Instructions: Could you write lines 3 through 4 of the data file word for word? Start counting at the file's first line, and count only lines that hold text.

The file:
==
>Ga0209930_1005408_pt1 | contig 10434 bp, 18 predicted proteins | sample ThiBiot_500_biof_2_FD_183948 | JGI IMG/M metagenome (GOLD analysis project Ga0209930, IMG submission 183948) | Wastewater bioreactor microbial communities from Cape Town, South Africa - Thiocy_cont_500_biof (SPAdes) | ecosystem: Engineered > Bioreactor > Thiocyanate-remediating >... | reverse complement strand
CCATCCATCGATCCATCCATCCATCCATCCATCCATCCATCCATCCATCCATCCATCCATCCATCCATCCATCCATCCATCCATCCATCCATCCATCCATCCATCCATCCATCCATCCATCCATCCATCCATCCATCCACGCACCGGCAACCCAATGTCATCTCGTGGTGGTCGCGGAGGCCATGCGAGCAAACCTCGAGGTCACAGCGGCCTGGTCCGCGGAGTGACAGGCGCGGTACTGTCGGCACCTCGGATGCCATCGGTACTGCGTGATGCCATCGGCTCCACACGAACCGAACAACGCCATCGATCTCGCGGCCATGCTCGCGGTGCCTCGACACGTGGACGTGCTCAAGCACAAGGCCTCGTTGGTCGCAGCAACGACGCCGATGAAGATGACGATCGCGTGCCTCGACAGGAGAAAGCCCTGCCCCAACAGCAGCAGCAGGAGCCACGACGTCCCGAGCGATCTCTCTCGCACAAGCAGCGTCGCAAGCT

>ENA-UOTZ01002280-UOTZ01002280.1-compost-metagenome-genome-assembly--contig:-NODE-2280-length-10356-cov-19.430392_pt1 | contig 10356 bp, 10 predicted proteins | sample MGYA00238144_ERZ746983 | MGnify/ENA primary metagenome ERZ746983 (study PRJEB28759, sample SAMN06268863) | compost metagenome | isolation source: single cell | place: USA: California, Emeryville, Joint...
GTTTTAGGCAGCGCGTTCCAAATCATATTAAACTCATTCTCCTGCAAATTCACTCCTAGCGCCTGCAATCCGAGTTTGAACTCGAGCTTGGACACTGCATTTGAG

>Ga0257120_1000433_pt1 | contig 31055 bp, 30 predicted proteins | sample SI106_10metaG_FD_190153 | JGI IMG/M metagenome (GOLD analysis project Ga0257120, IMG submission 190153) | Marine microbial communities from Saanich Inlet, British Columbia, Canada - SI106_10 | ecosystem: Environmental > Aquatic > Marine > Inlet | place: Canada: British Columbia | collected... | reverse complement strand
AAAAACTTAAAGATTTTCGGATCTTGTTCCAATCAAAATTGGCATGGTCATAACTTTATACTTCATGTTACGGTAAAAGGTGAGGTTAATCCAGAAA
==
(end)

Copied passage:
>ENA-UOTZ01002280-UOTZ01002280.1-compost-metagenome-genome-assembly--contig:-NODE-2280-length-10356-cov-19.430392_pt1 | contig 10356 bp, 10 predicted proteins | sample MGYA00238144_ERZ746983 | MGnify/ENA primary metagenome ERZ746983 (study PRJEB28759, sample SAMN06268863) | compost metagenome | isolation source: single cell | place: USA: California, Emeryville, Joint...
GTTTTAGGCAGCGCGTTCCAAATCATATTAAACTCATTCTCCTGCAAATTCACTCCTAGCGCCTGCAATCCGAGTTTGAACTCGAGCTTGGACACTGCATTTGAG